Colorado-based artist James Niehues knows his mountains: New Zealand’s Whakapapa; Australia’s Threadbo; Maine’s Sugarloaf; Washington’s Mount Baker.

And let’s not forget Utah’s Beaver Mountain, known affectionately by Cache Valley residents as “The Beav.”

It is, in fact, one of over 350 mountains Niehues has illustrated since he started in 1986, painting for major resorts all over the world. Along the way, his paintings have caught the attention of major news outlets like CBS and The New York Times. And now, he looks forward to the release of a coffee table book, “James Niehues: The Man Behind the Map.”

“When I have it done, I feel like it’s the best image that ski resort resort will ever have of their mountain,” Niehues told The Herald Journal in a phone interview last week.

The true reward for completing a painting, he said, is thinking about how outdoorsmen and women use his maps in the midst of winter activity.

“Maybe after the day, they all get together and have a beer and then pull out my map and go over the mountain and where they’ve been,” Niehues said.

HELPFUL TALENTS

Niehues has never been to Beaver Mountain — located about 45 minutes east of Logan — but he’s heard of it.

In 2011, Niehues got a call from operations manager Travis Seeholzer about painting the Beav. The painting would be used on signs scattered at the base and tops of the mountain, as well as distributed as pocked-sized trail guides.

“It’s basically just a way-finder for people around the resort,” Seeholzer said.

Niehues painted the mountain, but Beaver Mountain managers added graphic art on top of it, including trail names and their difficulty levels to make it a usable work of art for customers, according to Seeholzer. Prior to using Niehues’ painting, Beaver Mountain relied on photographs to make trail maps.

“In theory, that sounds great, but the scale becomes really difficult to fit that, as far as a large panoramic scale,” Seeholzer said. “So, by him being able to do a rendition, you can kind of squeeze everything into a manageable size. … That’s why his talents are so helpful.”

Niehues’ signature is on every sign and document depicting his painting of Beaver Mountain at The Beav.

“Our guests don’t necessarily know anything about him, but he’s kind of a legend within the ski industry,” Seeholzer said.

Occasionally, Beaver Mountain officials give away electronic copies of the painting free of charge when customers inquire about it.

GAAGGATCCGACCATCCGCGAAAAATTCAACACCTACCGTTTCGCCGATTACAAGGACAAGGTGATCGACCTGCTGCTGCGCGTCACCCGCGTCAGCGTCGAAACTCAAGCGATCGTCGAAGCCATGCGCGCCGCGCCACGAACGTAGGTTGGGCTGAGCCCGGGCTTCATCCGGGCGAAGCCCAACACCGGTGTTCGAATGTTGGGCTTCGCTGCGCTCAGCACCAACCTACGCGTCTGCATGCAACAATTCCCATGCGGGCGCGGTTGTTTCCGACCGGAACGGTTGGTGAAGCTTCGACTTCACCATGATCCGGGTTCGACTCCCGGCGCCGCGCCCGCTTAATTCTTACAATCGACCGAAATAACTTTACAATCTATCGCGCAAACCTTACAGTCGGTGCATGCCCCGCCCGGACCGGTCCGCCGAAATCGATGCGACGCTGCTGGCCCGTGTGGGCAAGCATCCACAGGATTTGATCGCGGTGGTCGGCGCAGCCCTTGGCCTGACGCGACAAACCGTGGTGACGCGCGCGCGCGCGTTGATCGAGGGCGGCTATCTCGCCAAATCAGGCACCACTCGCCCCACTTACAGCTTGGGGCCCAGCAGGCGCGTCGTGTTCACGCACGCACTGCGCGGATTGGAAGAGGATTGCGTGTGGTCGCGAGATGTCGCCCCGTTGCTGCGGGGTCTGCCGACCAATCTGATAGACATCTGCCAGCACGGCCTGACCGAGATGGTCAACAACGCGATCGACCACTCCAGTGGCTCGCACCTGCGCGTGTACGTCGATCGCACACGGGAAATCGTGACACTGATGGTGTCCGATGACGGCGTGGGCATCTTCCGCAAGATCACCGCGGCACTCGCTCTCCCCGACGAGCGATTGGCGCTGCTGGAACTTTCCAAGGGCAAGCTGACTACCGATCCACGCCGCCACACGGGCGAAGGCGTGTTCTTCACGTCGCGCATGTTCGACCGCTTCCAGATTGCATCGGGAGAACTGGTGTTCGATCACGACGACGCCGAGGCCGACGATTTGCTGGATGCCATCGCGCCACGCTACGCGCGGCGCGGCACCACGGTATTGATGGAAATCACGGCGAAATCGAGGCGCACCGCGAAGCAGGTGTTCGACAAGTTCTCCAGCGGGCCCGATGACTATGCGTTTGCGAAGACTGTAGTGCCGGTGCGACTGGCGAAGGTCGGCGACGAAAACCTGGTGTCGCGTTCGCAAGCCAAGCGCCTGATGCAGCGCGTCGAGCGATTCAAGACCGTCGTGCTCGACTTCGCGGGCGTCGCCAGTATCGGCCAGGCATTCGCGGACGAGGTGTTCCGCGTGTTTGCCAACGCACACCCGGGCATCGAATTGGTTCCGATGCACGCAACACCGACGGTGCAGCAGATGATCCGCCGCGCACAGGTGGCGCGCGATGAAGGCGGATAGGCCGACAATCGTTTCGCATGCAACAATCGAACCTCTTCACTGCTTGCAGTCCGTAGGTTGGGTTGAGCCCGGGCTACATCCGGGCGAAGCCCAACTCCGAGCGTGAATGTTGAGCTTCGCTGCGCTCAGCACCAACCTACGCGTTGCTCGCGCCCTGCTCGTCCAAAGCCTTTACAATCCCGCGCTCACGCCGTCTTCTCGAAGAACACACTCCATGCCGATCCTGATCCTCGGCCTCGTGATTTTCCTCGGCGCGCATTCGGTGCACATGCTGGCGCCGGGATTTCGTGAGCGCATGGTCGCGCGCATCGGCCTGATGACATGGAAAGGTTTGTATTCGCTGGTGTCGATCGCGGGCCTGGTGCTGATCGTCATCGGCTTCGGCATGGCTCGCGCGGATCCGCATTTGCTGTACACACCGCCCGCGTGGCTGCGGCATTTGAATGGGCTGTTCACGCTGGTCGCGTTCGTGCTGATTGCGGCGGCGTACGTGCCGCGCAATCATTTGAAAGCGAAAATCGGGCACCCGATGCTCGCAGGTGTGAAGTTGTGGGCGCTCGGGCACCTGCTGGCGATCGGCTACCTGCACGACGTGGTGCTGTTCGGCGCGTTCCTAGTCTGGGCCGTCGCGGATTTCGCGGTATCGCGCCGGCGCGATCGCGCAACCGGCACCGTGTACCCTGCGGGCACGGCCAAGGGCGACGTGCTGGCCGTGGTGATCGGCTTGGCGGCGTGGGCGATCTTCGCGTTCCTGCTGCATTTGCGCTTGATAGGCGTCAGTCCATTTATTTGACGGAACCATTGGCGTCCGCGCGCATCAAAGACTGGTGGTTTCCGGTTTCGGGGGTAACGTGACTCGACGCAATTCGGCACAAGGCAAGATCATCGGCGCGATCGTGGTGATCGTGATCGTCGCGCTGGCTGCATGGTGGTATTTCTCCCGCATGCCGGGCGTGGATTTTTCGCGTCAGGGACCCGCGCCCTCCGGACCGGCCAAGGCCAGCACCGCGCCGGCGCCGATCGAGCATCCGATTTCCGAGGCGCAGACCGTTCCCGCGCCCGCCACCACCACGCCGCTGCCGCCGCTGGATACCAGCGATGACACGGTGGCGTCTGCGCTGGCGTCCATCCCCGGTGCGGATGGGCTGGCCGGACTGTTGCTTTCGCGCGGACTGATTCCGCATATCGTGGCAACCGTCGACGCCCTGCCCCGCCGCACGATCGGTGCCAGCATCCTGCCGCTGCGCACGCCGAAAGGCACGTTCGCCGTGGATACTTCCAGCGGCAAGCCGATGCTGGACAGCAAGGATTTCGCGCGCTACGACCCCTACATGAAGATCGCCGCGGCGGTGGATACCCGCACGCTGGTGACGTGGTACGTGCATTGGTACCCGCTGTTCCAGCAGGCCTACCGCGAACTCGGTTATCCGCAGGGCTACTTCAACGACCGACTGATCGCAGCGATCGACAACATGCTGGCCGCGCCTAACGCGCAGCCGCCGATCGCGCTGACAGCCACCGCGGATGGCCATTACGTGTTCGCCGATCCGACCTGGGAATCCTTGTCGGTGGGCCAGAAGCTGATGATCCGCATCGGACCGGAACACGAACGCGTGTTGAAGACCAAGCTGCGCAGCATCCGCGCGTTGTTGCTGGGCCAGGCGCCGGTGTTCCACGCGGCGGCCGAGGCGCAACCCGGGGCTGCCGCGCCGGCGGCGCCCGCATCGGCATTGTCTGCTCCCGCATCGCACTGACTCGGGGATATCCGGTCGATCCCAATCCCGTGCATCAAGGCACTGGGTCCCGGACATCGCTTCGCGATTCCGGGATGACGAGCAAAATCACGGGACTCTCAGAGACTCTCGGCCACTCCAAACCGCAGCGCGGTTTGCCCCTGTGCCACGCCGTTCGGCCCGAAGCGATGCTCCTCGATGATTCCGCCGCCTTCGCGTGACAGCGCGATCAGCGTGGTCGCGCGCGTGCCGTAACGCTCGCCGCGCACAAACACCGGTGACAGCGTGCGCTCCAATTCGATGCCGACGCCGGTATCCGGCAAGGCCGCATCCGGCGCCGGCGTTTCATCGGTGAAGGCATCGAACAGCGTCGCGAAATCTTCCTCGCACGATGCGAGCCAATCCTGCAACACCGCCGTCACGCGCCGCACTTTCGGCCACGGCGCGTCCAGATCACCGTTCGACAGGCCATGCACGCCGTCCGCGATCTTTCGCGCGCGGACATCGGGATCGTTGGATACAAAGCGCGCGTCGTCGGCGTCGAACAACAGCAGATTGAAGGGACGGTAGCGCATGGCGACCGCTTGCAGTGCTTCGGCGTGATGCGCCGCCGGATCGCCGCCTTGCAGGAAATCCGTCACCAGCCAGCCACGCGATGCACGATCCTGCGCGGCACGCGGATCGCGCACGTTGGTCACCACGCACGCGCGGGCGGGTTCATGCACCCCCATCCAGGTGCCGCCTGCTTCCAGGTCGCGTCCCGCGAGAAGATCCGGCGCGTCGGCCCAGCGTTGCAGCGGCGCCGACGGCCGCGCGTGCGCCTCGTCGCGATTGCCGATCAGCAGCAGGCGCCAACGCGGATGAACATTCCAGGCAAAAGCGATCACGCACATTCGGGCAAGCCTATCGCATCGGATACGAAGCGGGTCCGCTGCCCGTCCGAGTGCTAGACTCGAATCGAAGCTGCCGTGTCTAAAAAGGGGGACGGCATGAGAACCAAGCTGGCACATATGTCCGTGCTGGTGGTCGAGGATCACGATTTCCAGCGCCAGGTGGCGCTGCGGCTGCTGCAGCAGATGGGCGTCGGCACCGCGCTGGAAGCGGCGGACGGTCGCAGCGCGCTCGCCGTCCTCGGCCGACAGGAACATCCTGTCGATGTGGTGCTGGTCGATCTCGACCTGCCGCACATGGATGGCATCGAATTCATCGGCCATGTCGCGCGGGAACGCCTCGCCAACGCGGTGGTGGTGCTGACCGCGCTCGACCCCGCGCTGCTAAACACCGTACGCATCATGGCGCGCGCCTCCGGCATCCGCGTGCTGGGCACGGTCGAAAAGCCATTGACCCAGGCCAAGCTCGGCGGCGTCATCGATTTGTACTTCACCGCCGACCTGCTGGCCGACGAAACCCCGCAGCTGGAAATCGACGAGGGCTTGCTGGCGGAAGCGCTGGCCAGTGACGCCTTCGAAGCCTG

Beaver Mountain officials see Niehues’ work not just as functional, but as a part of the resort’s overall marketing and branding efforts.

“They have to have a functionality, but they’re nice to look at as well,” Seeholzer said.

PORTRAYING MOUNTAINS

Whenever he can, Niehues will get in a plane and fly over a mountain to get photographs he can use as a foundation for his paintings. That’s what happened a few years ago, when he prepared to paint Powder Mountain in Eden.

But Niehues did not fly for photos in 2011, as he was simply provided photographs of Beaver Mountain by resort officials.

“My sketches are full size, so they have a lot of detail in them,” Niehues said. “The big thing is … even though you’re distorting a lot of different points on the mountain, is to keep it all relative, so the skier that’s skiing it can look at the map and feel it’s dead on, that he can trust it and, indeed, it will be right.”

Niehues uses a combination of airbrush and hand brush to make his paintings. First, he airbrushes the sky; then, the snow and slopes. He paints the shadows of the trees before actually painting the trees themselves.

“It’s very challenging to think about how you’re going to pull a side of the mountain around before you can do it,” he said. “And what you have to do to that and still be correct and relative to everything.”

Nevertheless, painting mountains is a satisfying craft, Niehues said.

When a painting is finished, Niehues will professionally scan and transfer it into a large file, which will be sent to the client for proofing.

“Then, the client can go in and check it over and make sure I’ve got everything correct,” he said.

Seeholzer saw the proof and made some changes to Niehues’ painting before finally approving it.

After suggesting some edits, Seeholzer said Niehues’ revised version of the Beaver Mountain painting was perfect.

“I was just amazed,” he said. “I can’t draw a stick figure, so it’s very impressive to me.”

Seeholzer appreciates Niehues’ style of painting.

“I think it’s a great blend of functional and aesthetic; I think that’s the key,” he said.

For Niehues, who grew up in Colorado, painting scenery makes him feel right at home.

“So, this became a way that I could use my talent and my painting ability,” he said. “It’s the great outdoors and that’s just what I’ve tried to portray.”

Kevin Opsahl is the USU reporter for The Herald Journal. He can be reached at kopsahl@hjnews.com or 435-792-7231.